Synopses & Reviews
Wangari Maathai, winner of the 2004 Nobel Peace Prize and founder of the Green Belt Movement, grew up in the highlands of Kenya, where fig trees cloaked the hills, fish filled the streams, and the people tended their bountiful gardens. But over many years, as more and more land was cleared, Kenya was transformed. When Wangari returned home from college in America, she found the village gardens dry, the people malnourished, and the trees gone. How could she alone bring back the trees and restore the gardens and the people?
Bill McKibben, author of The End of Nature, says: "Wangari Maathai's epic story has never been told better everyone who reads this book will want to plant a tree!"
With glowing watercolor illustrations and lyrical prose, Claire Nivola tells the remarkable story of one woman's effort to change the fate of her land by teaching many to care for it. An author's note provides further information about Wangari Maathai and the Green Belt Movement. In keeping with the theme of the story, the book is printed on recycled paper.
“Wangaris work, as so beautifully depicted in Planting the Trees of Kenya
, will inspire people worldwide.” -Pete Seeger
"The 2004 Nobel Peace Prize winner, Wangari Maathai changed the world one seed at a time. Claire A. Nivola's lovely Planting the Trees of Kenya
offers Maathai's story to a younger, wider audience. No child, and surely no library, ought to be without Planting the Trees of Kenya
." —Boston Globe
“A stirring biography about her extraordinary life, with focus on courageous efforts to reforest Kenya and empower women.” —The San Francisco Chronicle
"Simultaneously childlike and sophisticated...The idea of restoring ruined land to its original beauty will fill readers of all ages with hope." —Starred, Publishers Weekly "Beautiful . . . The story of how each human and tree can make a difference will inspire young people, who will want to linger over the wide, double-page landscapes." —Starred, Booklist "The delicately detailed illustrations suit the equally low-key writing style...This tale of civic responsibility, personal initiative, and conservation of natural resources is a timely one." —Starred, School Library Journal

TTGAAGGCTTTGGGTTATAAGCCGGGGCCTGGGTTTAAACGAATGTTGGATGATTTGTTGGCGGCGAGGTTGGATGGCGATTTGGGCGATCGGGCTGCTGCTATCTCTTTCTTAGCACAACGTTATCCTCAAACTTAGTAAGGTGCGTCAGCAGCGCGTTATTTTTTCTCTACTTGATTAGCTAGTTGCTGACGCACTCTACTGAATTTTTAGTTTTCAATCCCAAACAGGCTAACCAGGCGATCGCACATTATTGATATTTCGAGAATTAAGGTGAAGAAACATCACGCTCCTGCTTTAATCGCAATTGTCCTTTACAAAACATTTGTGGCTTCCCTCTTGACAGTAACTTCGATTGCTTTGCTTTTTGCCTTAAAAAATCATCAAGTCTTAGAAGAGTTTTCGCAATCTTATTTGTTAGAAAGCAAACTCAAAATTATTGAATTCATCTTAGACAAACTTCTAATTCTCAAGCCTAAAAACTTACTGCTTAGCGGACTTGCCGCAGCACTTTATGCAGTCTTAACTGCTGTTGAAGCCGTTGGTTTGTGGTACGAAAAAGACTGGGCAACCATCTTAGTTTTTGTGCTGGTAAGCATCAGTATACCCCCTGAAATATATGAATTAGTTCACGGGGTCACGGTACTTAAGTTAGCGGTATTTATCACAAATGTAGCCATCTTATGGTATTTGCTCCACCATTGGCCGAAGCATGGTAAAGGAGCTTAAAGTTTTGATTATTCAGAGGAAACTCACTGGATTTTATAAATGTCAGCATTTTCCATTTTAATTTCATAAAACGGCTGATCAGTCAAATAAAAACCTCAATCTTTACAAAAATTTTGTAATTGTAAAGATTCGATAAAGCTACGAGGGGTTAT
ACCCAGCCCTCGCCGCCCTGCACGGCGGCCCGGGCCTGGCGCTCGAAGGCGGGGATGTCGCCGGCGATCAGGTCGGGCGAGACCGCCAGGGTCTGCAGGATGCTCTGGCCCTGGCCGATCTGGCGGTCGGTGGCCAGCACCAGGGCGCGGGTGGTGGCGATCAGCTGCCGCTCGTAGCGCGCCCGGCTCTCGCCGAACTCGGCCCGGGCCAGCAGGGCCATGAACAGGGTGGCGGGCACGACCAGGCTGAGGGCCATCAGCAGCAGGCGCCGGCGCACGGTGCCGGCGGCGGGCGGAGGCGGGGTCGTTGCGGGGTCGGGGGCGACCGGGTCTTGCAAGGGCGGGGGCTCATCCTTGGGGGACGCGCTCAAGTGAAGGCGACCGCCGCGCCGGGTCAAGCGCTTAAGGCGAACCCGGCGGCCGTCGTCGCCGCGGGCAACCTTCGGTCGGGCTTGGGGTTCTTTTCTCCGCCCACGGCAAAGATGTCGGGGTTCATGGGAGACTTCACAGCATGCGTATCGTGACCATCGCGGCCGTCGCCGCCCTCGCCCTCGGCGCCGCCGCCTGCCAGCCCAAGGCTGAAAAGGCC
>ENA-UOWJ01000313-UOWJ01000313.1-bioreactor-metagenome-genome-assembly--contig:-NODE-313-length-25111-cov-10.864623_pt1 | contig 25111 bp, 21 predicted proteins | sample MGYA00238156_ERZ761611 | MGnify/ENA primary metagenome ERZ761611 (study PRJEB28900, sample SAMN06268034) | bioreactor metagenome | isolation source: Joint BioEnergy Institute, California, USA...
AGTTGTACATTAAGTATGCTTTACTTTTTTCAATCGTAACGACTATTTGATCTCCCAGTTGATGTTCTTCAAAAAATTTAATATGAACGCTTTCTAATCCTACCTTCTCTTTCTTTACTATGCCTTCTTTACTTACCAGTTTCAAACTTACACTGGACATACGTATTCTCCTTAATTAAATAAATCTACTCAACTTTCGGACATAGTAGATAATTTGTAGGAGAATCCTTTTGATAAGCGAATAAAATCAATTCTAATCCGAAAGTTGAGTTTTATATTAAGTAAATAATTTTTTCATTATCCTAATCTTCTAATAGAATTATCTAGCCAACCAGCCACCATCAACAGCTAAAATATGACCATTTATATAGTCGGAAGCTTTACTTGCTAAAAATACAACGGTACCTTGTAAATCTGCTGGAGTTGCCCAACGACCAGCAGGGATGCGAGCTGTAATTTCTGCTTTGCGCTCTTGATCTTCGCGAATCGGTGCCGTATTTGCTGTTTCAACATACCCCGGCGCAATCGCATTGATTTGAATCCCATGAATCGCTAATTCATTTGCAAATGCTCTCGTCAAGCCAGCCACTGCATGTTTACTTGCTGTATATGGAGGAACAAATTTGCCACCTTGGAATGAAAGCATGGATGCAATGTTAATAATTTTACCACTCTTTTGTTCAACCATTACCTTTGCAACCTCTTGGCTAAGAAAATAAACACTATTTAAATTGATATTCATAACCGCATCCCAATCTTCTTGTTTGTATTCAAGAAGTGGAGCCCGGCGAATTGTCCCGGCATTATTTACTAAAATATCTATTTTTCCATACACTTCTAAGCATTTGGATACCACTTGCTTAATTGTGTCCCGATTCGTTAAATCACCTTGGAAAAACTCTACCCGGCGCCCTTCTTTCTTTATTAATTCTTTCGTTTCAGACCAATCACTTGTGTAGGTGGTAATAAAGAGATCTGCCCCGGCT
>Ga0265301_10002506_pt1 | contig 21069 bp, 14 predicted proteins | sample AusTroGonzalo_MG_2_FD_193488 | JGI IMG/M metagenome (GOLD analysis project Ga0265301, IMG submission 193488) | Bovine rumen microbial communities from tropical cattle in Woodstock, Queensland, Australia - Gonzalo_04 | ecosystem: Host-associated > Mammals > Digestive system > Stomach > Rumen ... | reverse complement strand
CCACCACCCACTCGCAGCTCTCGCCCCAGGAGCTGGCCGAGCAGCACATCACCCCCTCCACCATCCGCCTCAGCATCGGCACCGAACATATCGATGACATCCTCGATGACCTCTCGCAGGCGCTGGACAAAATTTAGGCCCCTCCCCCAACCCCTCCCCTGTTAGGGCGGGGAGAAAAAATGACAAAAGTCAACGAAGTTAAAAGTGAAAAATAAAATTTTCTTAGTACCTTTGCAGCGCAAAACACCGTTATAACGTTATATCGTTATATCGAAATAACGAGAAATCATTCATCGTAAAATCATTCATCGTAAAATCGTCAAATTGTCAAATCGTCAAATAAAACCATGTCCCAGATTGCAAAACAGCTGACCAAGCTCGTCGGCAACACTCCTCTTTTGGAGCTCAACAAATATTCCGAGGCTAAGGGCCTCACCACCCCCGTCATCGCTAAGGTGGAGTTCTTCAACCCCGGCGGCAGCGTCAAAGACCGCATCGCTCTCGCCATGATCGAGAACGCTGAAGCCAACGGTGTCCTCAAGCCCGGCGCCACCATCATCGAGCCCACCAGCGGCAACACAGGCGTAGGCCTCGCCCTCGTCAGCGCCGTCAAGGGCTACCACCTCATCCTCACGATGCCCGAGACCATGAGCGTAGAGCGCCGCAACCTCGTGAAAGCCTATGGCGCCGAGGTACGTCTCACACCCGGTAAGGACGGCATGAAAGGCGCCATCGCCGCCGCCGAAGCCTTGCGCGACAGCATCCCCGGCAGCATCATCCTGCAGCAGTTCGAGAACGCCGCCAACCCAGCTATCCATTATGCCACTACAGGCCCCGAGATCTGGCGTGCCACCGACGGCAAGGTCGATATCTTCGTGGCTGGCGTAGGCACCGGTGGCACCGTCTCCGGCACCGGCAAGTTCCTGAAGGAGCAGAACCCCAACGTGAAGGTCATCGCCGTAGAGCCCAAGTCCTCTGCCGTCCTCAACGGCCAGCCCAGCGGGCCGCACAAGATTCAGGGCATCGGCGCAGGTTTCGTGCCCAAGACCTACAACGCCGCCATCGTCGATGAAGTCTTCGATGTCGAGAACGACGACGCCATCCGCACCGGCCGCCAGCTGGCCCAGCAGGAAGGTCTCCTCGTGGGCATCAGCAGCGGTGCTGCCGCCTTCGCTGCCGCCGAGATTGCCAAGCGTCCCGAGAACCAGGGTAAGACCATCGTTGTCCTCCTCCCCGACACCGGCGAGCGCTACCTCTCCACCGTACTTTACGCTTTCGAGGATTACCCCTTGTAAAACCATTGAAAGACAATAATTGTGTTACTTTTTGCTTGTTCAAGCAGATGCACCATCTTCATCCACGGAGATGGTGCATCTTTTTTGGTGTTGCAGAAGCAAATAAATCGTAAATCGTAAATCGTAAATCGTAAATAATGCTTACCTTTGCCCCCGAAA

“Theres plenty to discover in the intricate pen-and-watercolor illustrations; the text is more detailed and will engage older children.” —American Scientist"Possesses a detailed, naive charm that beautifully explicates Maathai's social progress as she instructs women, schoolchildren and even prison inmates in the benefits of planting and nurturing trees...This impressive effort will resonate with children." —Kirkus Reviews "As an illustrator, Nivola . . . creates absorbing, telltale images--sweeping views of the countryside with miniature human figures, in the manner of folk paintings . . . .The whole is as much a pleasure as an inspiration." —The Horn Book “Claire Nivola gives us a wonderful story about Wangari Maathai, the winner of the 2004 Nobel Peace Prize and the founder of the Green Belt movement.” —Rondi Brouwer, Blackwood & Brouwer, Kinderhook, NY "Nivola's sotry delivers the idea that each of us can make a difference. Older readers will appreciate Nivola's detailed note about Maathai's life and her Green Belt Movement." —The Sacramento Bee "Wangari Maathai's story is beautifully told, is just the right length for young readers, and boasts wonderful illustrations that capture the beauty of this African country." —Book Loons
About the Author
CLAIRE A. NIVOLA has written and/or illustrated several books, including The Mouse of Amherst, written by Elizabeth Spires, a Publishers Weekly Best Book of the Year. She lives in Newton Highlands, Massachusetts.